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Easy Cabinet Face Frames For Beginners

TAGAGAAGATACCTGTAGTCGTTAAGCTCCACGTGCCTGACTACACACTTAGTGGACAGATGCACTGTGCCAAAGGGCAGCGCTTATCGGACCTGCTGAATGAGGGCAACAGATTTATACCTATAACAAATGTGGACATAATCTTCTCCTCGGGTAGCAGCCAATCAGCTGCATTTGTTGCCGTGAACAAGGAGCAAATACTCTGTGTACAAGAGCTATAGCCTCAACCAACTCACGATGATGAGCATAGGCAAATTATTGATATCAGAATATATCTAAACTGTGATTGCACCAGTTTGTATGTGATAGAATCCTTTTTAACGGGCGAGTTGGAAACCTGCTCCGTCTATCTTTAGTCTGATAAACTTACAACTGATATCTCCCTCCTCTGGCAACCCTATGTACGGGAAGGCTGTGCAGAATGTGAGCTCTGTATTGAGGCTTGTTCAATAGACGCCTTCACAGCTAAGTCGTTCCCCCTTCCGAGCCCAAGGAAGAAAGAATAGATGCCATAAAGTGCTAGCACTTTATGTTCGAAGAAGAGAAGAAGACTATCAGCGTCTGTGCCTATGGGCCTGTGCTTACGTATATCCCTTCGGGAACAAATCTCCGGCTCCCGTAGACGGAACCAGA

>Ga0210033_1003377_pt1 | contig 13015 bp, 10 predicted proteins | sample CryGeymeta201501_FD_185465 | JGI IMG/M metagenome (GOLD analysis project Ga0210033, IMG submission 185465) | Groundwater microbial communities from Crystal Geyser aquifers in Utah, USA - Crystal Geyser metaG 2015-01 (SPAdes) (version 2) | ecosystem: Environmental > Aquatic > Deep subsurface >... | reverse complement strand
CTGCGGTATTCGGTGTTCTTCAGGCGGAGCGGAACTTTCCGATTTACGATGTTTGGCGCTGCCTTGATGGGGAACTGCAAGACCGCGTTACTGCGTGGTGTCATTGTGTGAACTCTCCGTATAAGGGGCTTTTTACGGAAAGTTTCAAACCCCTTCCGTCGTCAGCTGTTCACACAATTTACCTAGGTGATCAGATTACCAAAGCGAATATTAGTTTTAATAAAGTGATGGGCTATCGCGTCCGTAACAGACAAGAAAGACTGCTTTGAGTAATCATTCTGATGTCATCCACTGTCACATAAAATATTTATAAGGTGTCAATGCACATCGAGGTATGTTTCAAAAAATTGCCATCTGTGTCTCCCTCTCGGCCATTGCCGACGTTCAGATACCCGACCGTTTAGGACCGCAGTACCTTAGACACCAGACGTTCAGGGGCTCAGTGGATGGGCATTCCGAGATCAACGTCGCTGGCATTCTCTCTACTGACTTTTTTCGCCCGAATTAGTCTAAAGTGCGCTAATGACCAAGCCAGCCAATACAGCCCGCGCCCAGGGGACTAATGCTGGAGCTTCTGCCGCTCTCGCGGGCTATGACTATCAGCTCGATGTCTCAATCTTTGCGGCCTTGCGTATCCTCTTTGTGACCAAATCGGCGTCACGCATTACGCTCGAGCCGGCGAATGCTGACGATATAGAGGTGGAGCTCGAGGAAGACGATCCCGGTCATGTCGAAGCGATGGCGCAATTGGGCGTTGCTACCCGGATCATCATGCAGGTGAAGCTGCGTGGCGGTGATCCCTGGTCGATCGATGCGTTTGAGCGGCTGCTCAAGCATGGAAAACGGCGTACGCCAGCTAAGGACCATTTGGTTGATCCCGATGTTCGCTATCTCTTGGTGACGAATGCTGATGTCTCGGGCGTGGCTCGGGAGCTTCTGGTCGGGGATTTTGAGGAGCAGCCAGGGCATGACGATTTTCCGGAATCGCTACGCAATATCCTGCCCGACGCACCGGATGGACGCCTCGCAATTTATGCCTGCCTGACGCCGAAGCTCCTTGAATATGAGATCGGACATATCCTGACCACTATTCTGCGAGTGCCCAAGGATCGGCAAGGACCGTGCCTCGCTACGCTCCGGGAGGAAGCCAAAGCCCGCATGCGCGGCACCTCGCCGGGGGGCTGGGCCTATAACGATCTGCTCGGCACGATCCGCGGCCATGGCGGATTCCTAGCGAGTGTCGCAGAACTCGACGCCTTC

a few weeks back I made a base cabinet for the shop but I never had time to put the face frame on it so today I'll walk you through an easy way to get that job done to assemble today's face frame you'll need a few basic tools a Kreg jig set and like this one I got it for about 18 dollars and you'll also need some screws a square bit driver and a clamp the clamp I'm using is a $20 face clamp also made by Craig but if you already have some cheap clamps like these you can totally make those work too the material were using is 3/4 by an inch and a half pine then I rip down from wider stock but you can buy this material already sized at the lumberyard if you'd like when you're building face frames it's important to know the difference between the styles in the rails the rails on the face frame run horizontally while the stiles run vertically and if you take a closer look you can see that the rails fit between the Stiles this is really important to know when it comes to cutting and assembling the frame because I want my cabinet to have to finish sides meaning that once it's installed you're gonna see both sides I'm choosing to have the face frame Stiles overhang the box by quarter of an inch which leaves a half-inch reveal on the inside however they overhang for the top and bottom rails will be different from the styles and different from each other the top rail sits flush with the top of the cabinet leaving a 3/4 inch reveal on the inside while the bottom rail overhangs the cabinet by about 5/8 of an inch and leaves 1/8 of an inch for an inside reveal now by no means is this the only way to assemble face frames but for the purpose of this video we're gonna keep it easy to find the length of the stiles measure from the top of the cabinet down to the bottom shelf then add 5/8 of an inch for the overhang transfer that measurement to your face frame material and cut to pieces using a handsaw or a power miter box to find the length of the rails take one of the styles and hold it in place on the cabinet making sure to have the correct amount of overhang then make a pencil mark on the left side of the style this mark represents the end of the rail on the right side repeat this process on the left measuring and marking for its location well that all done measure between the two pencil marks to determine the total length for the top and bottom rales let me give you a quick tip when you're measuring between two specific pencil marks like what we have here instead of using the hook end on the tape measures the starting point for your measurement use the one-inch mark instead this gives you a better visual on the pencil marks and eliminates some of the guesswork because you're starting from an exact point on the tape measure just be sure to deduct one inch from your overall measurement again because you're starting from one in not zero with all four pieces cut the length it's time to drill the pocket holes pocket holes are made from a jig like this which is made mostly of plastic but it has a metal sleeve that directs a drill bit at an angle into the wood there are two important things is set up before drilling begins first you need to set the depth collar to the proper position on the bit craig recommends setting the collar at 3 9/16 for 3/4 inch material and that's what we're using today to set the collar position loosen the allen screw and adjust the collar either up or down until you've reached your 3 and 9/16 and then tighten everything back up the last thing the setup or know is – where to locate the jig on the material Craig recommends setting the jig flush to the end for 3/4 inch material so now that you've got the bit all set up and you know where to place the jig on the material it's time to drill four holes because the rails fit between the styles the pocket holes will only need to be drilled in the rails one on each end to do that locate the jig in the center of the rail flush to the end and clamp it in place with the bit tucked up in a drill and the drill set to the drill setting drill your first hole remove the clamp and repeat this process three more times to assemble add glue to the end grain of one rail and line it up with the style using the clamp hold it into position while installing your first screw the screws I'm using here are an inch and a quarter Kraig screws as you continue to assemble the frame make sure not to over tighten the screws so use caution while driving them and if you want it's a great opportunity to use the clutch on your drill before the glue dries do a final inspection which includes making sure that all the joints are tight and flushed then once you're happy and the glues had time to dry go ahead and do your final sanding the face cream can be attached in many different ways let's look at three methods the first and easiest method is to add glue and then add a few face nail Brad's to hold the frame into position while the glue dries and this is the method I'm going to be using on this cabinet of course if you're painting the cabinet like I am this is totally acceptable even in some cases where you're staining the cabinet face nailing still works the second method uses glue and multiple clamps to hold the frame into position until the glue dries this of course requires a lot of clamps maybe eight to ten for a cabinet of this size but if you don't have a lot of clamps there is a way to do it with less and that's what the aid of a call calls of pieces of material bought or made that have a slight crown to them and are used to help distribute clamping pressure over a longer distance for example this one call could be used on the left side here reducing the amount of clamps needed again because the call is helping to spread out the clamping pressure the last method is to use a Kreg jig to drill pocket holes in the side of the cabinet of course more planning would have to be done to make sure the pockets are either hidden or covered up regardless of what method you use be sure to check the fit of the face frame before adding any glue as you can imagine once the face frame is set in the glue it moves around very easily so if you can't get it fast and quickly like with a few Brad's then it can become a bit messy and a bit discouraging therefore one trick that a lot of woodworkers use is to put four Brad nails in each corner of the cabinet and then snip off each one leaving only about 1/16 to 1/8 of an inch once that's done you can add your glue and this time when you position the frame on the box the nails hold the frame above the glue giving you the flexibility to move it around without a big mess then once you're happy with its position you can tap the frame down into the Brad's and into the glue securing it in place and you can get the clamps on whatever method you decide to do just make sure that you double check your work you take your time and when in doubt add another clamp thanks for watching if you have any questions leave them as always in t